Sunday, 6 January 2013

Grieving for a lost childhood

In yesterday’s post (Too long to diagnose, almost too late), I mentioned that with the diagnosis of Idiopathic Pulmonary Arterial Hypertension (or Primary Pulmonary Hypertension as it was called then) came the news that it had a mortality rate of 2 – 5 years, and that without treatment our little boy would not survive.  At that time, it was unlikely that he would survive to start Preschool the next year.

What I didn’t mention was what happened after the appointment ended.  The plan was probably to collect Ayan from my parents’, go home and try and figure out what came next.  When we got to Mum and Dad’s, we walked up the stairs, Mum asked us something, I guess along the lines of “How did it go?”, and we just shook our heads, chests too tight to talk.

And my Mum did what my Mum always does, without even understanding what had happened.  She became our rock, our shoulder to cry on, and our never ending support.  She took Jules off to bed, sat down on the couch next to Nigel, and held out her arms to us both.  And we sobbed.  Nigel against Mum’s shoulder and I was on the floor, with my head on her lap.  She stroked our hair and rocked us, as she had countless times when I was a child, and too many times to count since that day.  We must have woken Dad up, because he came out and hugged us both tightly as well.  Then we started to speak, neither of us really wanting to say the words that would tell my parents that they would probably outlive their grandson.  The rest of the day is a blur.  I know we called Nigel’s parents, our brothers, sisters, and friends.  And had to find the words again and again, telling those closest to us that one day, soon or in the future, we would lose the little boy we all loved so much.

We grieved that day, and over many days to come, over the very real possibility of losing our child.  He’s our eldest child, our baby boy.  One day we would lose him to this horrible condition, and already we had lost the potential for his life.  We couldn’t see the possibilities of any miracles that day.  All we knew was that we would never buy him his first school uniform, never go to a parent/teacher interview, never see him graduate Primary School, or help him buy an outfit for his High School Prom.  Nigel would never be able to help him get past his nerves on his first date, and I would shed no happy tears at his wedding.  We would never get to hold his babies in our arms.  There were so many ‘nevers’.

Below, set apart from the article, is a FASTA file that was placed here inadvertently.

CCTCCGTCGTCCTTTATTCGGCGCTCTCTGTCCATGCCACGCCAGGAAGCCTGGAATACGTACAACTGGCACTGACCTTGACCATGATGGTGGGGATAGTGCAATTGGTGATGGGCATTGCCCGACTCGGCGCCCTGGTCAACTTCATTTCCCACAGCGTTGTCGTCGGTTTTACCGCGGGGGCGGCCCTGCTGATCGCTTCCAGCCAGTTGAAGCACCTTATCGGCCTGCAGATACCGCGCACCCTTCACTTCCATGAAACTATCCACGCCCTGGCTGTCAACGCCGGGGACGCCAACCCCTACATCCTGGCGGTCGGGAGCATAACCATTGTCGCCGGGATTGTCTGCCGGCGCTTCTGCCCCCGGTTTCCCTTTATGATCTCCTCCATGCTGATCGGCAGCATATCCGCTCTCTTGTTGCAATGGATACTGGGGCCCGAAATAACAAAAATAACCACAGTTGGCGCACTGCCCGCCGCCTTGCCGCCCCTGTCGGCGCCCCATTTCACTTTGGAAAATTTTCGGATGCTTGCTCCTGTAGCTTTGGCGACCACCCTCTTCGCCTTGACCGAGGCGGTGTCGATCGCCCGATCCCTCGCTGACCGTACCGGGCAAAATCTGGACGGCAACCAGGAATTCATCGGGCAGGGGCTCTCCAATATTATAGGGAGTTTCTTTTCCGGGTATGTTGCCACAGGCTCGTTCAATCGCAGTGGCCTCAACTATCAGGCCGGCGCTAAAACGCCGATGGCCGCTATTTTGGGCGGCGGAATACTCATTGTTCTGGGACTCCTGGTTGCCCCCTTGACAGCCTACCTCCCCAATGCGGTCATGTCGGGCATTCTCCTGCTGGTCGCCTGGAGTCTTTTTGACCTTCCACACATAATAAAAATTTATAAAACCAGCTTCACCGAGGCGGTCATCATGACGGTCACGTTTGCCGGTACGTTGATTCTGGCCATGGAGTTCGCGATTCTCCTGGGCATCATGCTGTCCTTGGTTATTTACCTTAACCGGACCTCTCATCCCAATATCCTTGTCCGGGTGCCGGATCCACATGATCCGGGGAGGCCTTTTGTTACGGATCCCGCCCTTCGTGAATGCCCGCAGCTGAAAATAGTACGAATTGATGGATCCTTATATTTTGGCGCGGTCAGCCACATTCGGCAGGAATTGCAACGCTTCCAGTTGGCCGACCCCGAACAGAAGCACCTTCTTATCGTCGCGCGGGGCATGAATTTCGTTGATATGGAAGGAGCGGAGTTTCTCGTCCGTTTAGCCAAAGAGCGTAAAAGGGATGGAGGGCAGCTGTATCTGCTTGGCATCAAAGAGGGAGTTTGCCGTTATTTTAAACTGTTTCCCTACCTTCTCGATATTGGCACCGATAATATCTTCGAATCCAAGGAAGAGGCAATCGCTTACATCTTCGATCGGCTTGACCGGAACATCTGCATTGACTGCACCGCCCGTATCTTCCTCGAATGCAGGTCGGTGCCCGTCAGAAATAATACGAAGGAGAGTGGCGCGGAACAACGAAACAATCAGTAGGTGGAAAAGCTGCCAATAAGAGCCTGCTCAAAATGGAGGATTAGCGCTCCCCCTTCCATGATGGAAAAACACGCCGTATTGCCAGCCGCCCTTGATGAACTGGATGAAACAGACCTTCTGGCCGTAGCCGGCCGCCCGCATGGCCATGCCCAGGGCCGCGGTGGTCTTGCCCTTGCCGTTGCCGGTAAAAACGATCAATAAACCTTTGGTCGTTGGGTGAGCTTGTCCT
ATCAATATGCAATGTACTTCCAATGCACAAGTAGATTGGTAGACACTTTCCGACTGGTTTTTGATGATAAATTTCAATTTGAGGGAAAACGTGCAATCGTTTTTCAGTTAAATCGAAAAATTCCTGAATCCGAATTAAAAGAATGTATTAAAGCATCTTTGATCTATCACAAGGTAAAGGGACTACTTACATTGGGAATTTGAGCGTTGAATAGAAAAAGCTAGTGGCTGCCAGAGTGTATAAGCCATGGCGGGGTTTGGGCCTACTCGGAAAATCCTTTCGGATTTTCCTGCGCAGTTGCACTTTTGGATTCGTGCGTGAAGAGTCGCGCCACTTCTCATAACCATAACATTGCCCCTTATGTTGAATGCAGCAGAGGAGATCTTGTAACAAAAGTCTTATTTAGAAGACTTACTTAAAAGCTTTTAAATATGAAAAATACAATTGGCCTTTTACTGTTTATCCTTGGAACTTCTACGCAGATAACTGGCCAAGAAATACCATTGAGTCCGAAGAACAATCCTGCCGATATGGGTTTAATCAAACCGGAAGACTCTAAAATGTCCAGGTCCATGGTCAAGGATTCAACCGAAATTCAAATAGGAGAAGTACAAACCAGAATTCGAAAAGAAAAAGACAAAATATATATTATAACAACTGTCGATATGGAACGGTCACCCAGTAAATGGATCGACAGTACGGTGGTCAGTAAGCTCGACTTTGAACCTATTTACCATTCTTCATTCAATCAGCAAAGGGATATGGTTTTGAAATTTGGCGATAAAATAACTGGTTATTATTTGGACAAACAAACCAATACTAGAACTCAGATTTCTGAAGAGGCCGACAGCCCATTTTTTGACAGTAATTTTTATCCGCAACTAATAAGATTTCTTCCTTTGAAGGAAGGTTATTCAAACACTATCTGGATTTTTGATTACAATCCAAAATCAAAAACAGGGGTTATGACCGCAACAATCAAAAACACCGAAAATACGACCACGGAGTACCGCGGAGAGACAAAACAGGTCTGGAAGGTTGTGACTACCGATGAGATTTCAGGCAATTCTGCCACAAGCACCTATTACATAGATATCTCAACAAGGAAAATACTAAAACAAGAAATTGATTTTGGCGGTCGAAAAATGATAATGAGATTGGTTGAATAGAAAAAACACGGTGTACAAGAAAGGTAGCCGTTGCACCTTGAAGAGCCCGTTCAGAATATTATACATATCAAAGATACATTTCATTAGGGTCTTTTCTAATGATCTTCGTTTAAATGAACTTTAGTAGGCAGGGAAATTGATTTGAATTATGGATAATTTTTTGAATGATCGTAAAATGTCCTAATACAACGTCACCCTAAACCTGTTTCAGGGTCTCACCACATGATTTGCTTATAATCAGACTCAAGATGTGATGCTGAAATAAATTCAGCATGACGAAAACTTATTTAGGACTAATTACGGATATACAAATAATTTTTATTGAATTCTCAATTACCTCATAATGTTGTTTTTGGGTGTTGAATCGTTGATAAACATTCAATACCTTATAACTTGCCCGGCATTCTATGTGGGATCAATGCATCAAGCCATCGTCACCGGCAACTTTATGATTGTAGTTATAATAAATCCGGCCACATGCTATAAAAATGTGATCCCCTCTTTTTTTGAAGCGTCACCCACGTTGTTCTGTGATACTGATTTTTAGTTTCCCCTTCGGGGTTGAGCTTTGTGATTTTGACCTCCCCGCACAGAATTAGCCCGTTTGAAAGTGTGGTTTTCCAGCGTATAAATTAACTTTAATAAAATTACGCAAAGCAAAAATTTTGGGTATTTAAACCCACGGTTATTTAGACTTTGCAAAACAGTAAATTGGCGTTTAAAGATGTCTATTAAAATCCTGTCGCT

Never.  Never.  Never. 

It wasn’t fair.  It still isn’t.  One thing has changed though.  We can see the miracles of an everyday life, perhaps ones that some of you will never understand how lucky you are to have.

We’ve reached milestones we never thought we’d reach.  Experienced highs & lows we never thought we’d get the chance to live through and, against the odds, I got to share a dance with Julian at his Year 7 Graduation and Nigel got to take some photos of him with his teacher and the best school Principal we have ever known.   

We’ve had the joy and excitement of planning his high school years & met with the High School Principal to discuss how everyone at the High School will be helping us this year.  As a bizarre twist of circumstances we found out that his Japanese teacher was my Japanese teacher from High School.   

We fight.  We yell.   We laugh at his ridiculous sense of humour.    

As a bonus, I get to steal the novels written by his favourite author because we share a love of books.  We may never get to buy him an outfit for Prom, see him married, or hold his babies, but we’ve watched him hold his younger siblings, chuckled at him changing his first nappy and taken lots of photos of him holding his younger cousins as babies.  We may not get to share these things with him forever, things that so many take for granted but, every day we have to believe, believe in the miraculous, the astonishing and most of all, the love we share with Julian.


We try as much as possible to fill his life with possibilities, to see past the “I can’t” to the “I can”.  He may never run a marathon, but he can read a novel in a few hours that most his age would read in a few weeks.  How many of us can say that?

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